This is always the struggle. And that is the primary duty, the primary role, in the face of King Charles III. At 73, the older king is not so much a reflection of the future as a reminder of all the work to be done in the here and now. His very existence is a complicating factor for all the history, upheaval, and empire-building he symbolizes. He is the heir of the white male at a time when the privilege of the white male was strong on all levels called to question. It is an example of everything inherited. It is the epitome of our contemporary grievances.
It’s not what the world needs to see. However, if he wanted to fulfill his duty, he had to see him. In the end.
Charles follows a king who has ruled for 70 years, one of the most famous women in the world, close to a long procession of prime ministers and often the only woman with a voice in a room full of male leaders. Perhaps she hasn’t said enough or done enough in her life. But nonetheless, she was there. She was so admired that she did a task for which she was only minimally prepared. have endured. President Biden said she reminded him of his mother at the time when she became a bushy bush. More than a few of her subjects thought she was the grandmother of the country. Perhaps these characterizations tell us more about our relationship with privileged old women—and our need to distill them into a warm, fuzzy stereotype—than about her motherly nature.
Popular culture, from “The Crown” to “The Queen,” has made her a flawed but assertive character. A woman who grew up in her role and symbolism. If princes and princesses are the dust of fairy tales, then queens are the heroines. On social media, the rating is applied to any woman who is at the top of her game or who has overcome obstacles. She was given a series of fire emojis instead of a crown.
But what is the king? What is the this is king? Charles has been a grandfather many times, but a grandfather is rarely seen as a distinctive or memorable trait of a man. He is not the potential hero of a fairy tale or the epitome of someone who has painstakingly achieved a professional victory. He did not defy any stereotypes or go where no one has gone before. He has had a long time to prepare for the role that has been assigned to him, and thus there is little reason to be impressed by his preparation, only to be appalled by any failures.
What we saw on Monday was a man in uniform walking behind the Queen’s coffin. He looked pale and overburdened, whether it was the grief, the life duty he had undertaken, or the simple physical challenge of getting through the day. Perhaps his aching expression was reflecting all of those things.
Television cameras always found him in the crowd, but his eyes did not fall on him naturally. He was easy to lose among the men in their bright red uniforms and golden braid; These soldiers are in the Royal Navy and their meticulous choreography. Charles was a dwarf in front of his towering sons, Prince of Wales in uniform and Prince Harry in his morning suit. Even Princess Anne, who was walking softly with her siblings—back straight, eyes forward, slender frame fitted to her polished outfit—looked even bigger.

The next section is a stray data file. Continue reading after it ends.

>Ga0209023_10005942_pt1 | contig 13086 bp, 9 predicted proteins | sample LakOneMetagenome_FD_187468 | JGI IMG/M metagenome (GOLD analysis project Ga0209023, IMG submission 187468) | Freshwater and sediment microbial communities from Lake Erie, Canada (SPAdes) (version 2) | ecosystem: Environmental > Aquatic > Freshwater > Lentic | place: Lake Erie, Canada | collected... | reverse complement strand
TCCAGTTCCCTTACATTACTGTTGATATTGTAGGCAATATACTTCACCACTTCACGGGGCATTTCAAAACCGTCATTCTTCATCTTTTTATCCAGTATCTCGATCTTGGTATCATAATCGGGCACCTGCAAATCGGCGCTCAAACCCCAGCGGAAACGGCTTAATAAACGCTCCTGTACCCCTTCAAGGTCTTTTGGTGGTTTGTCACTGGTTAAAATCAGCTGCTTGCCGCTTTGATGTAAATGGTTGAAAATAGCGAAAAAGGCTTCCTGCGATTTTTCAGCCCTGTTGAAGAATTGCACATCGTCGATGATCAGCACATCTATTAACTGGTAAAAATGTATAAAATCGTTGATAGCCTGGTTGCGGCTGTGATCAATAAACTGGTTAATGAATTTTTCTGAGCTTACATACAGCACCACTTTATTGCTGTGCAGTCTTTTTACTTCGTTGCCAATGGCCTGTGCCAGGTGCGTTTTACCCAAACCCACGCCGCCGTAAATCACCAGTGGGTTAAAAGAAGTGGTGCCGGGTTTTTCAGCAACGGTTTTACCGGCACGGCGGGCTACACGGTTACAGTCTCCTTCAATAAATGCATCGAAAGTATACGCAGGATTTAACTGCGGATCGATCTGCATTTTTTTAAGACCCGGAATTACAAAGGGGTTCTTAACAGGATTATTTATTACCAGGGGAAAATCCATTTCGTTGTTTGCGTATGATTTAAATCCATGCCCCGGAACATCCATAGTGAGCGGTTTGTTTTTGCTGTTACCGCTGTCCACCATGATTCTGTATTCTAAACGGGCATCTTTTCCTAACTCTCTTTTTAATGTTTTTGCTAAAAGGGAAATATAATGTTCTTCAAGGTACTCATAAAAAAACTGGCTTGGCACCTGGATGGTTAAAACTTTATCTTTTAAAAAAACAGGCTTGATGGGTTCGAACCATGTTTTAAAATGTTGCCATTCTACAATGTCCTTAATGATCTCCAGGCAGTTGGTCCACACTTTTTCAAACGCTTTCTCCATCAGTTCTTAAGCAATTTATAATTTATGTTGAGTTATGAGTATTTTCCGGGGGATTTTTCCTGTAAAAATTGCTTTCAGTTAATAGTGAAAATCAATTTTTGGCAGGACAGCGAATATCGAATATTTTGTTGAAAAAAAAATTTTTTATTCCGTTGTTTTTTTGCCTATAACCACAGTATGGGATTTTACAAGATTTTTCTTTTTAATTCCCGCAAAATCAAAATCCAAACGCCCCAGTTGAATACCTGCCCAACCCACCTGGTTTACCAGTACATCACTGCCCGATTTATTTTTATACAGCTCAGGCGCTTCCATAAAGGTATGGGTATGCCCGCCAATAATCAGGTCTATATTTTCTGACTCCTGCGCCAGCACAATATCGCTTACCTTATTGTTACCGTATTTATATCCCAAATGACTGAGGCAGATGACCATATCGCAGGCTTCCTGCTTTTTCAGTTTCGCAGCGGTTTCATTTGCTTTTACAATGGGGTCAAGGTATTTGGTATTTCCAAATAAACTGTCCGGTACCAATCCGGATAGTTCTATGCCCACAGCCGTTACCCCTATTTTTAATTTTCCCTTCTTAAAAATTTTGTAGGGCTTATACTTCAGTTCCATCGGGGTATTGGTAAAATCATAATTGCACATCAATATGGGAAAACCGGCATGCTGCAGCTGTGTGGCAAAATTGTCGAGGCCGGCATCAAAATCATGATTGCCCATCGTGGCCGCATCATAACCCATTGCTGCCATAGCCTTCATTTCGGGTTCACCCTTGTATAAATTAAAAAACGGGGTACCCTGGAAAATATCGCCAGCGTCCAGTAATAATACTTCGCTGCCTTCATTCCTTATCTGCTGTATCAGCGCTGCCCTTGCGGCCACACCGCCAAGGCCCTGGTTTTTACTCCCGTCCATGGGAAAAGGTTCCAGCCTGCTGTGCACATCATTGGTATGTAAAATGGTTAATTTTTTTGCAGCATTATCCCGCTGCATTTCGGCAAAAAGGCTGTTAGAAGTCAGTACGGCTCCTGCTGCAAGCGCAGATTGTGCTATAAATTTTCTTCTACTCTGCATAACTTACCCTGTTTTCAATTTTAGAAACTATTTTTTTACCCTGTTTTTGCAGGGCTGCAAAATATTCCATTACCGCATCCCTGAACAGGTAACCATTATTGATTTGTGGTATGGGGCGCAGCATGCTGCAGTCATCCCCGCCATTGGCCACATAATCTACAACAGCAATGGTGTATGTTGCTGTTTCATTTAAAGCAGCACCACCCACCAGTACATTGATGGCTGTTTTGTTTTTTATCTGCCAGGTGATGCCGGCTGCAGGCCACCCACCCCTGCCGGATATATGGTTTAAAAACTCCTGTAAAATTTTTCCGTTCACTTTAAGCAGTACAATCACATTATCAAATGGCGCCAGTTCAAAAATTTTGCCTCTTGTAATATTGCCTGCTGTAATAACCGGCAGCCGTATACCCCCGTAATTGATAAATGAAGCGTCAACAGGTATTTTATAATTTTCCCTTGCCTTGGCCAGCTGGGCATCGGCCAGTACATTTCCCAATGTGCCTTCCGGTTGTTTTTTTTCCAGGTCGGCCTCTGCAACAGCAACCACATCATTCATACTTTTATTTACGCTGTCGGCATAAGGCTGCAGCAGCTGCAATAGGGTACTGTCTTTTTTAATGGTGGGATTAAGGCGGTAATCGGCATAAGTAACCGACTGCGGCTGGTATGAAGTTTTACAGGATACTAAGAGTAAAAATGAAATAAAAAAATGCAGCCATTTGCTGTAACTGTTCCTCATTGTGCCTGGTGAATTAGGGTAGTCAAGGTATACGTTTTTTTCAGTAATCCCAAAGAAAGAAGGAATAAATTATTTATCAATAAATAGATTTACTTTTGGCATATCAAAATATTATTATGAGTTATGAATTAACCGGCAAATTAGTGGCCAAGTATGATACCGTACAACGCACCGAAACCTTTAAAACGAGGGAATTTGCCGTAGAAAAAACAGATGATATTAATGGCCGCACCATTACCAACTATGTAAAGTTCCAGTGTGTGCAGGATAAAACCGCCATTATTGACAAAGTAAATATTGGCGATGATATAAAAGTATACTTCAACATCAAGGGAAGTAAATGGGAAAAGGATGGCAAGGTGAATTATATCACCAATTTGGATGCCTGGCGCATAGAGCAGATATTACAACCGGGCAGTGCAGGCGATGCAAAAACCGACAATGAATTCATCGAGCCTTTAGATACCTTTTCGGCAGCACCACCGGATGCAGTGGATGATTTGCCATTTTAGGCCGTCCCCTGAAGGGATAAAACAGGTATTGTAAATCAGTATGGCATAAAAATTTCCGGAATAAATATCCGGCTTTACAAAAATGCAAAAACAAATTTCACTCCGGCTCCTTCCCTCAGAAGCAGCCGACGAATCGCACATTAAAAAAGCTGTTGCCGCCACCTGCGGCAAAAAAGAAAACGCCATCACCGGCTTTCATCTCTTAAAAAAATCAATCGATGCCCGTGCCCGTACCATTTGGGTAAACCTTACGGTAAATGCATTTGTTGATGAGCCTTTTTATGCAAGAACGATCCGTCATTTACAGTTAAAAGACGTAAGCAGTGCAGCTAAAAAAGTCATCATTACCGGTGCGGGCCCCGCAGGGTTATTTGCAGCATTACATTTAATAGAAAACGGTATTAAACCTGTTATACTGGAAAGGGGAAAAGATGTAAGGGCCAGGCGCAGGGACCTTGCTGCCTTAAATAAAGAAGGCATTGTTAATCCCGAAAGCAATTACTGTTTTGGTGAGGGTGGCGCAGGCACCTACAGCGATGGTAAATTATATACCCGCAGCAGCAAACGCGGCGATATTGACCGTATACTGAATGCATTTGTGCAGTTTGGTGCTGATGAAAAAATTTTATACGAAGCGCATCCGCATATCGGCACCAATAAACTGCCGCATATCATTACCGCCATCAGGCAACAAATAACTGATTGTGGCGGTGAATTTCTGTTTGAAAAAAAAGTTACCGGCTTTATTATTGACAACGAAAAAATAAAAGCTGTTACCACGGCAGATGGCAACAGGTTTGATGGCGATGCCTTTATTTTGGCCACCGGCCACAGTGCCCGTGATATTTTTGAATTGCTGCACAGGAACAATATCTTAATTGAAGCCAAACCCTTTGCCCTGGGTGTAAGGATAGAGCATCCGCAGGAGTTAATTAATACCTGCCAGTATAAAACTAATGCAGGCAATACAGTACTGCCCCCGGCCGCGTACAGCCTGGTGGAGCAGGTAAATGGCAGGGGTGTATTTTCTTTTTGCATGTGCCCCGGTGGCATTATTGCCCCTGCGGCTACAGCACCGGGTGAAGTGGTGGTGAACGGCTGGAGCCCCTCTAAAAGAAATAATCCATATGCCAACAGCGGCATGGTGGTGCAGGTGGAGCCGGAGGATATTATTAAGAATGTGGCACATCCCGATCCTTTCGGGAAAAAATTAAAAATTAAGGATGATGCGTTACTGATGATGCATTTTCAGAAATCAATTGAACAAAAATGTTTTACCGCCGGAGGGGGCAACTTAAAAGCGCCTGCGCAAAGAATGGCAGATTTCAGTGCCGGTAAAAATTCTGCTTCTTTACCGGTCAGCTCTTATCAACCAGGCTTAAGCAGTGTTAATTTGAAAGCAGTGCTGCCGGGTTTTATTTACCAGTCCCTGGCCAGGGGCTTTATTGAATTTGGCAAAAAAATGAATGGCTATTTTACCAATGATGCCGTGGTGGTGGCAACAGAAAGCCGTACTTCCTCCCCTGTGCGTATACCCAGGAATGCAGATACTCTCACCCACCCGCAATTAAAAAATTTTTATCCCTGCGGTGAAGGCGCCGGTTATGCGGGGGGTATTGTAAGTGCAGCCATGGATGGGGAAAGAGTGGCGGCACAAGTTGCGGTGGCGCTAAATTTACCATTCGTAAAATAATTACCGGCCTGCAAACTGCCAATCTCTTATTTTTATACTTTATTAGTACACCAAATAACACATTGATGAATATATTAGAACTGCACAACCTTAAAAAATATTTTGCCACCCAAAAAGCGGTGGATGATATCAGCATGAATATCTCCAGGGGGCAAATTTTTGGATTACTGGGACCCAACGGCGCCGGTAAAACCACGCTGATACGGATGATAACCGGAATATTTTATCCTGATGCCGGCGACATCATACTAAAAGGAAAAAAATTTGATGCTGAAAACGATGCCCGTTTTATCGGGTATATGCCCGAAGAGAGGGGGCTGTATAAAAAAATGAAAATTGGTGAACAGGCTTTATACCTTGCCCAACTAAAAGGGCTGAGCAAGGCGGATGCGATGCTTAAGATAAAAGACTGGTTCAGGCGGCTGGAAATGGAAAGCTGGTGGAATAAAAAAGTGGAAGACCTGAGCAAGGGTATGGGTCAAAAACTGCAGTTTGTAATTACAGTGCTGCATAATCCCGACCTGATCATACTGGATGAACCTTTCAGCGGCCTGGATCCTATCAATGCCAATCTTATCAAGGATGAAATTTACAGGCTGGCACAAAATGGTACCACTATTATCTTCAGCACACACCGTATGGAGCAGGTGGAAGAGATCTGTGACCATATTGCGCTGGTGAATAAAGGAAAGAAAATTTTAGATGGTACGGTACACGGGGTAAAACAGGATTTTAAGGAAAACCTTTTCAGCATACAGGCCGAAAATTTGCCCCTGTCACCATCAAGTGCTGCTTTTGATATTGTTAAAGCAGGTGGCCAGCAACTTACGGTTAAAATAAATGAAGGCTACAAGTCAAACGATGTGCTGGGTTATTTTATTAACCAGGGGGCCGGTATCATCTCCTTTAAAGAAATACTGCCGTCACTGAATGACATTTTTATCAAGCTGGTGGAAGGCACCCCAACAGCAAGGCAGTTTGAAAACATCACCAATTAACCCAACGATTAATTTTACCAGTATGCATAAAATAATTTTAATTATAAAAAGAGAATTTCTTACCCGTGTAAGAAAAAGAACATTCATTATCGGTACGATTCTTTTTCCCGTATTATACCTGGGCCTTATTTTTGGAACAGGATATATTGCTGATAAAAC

The gray-haired Charles, his hollow eyes and his mouth on a narrow and narrow line, did not add to the majesty of the day so much as he seemed exhausted. His millennial children are the stars of the current royal series, one of whom has an obsession with analyzing every sibling’s interaction to see if they’re really talking or just instilling a friendly, fraternal spirit, something that worries them about the Prince. Harry’s seat is in the second row at Westminster Abbey. All King’s fans can finally sigh as Charles and Camilla, the Queen’s Queen, have made peace with their fans. They look like a cute old couple. She supports victims of domestic violence. He is an environmental expert. However, without the klieg spotlight for gossip, the king falls into soft focus.
But this close-knit is perhaps the best, at least for now. For now, Charles represents those who are now being asked to listen more than they talk, and stay out of the spotlight so others can get a little attention. The oppressed does not want to be told that mistakes have been made or that the past is unfortunate. They want accountability, but if that’s not forthcoming, a first-person apology is at least a start. They want to be seen for who they really are and what their ancestors would have been like if they were all seen.
The new king is the embodiment of many of the traditions and grievances that Western culture struggles to come to terms with—stolen land, stolen wealth, stolen work, stolen hope—and among them is the idea of inevitability. Charles stands as a bridge to generations upon generations of the inevitable – right down to 9-year-old Prince George, the one-day king with blonde hair and fickle energy. If the Queen is praised for comforting her subjects with fortitude, then Charles comes to the throne at a time when for some people the greatest gift may be ambivalence, uncertainty and ultimately possibility.
The questions facing culture are vast and impossible for a single man to address. He may be a king, but he is not a god. However, they landed at Charles’ feet. They are him to look at. The Queen was quoted as saying, “We must be seen to be believed.” That may be accurate.
But it is a fact not limited to the monarchy.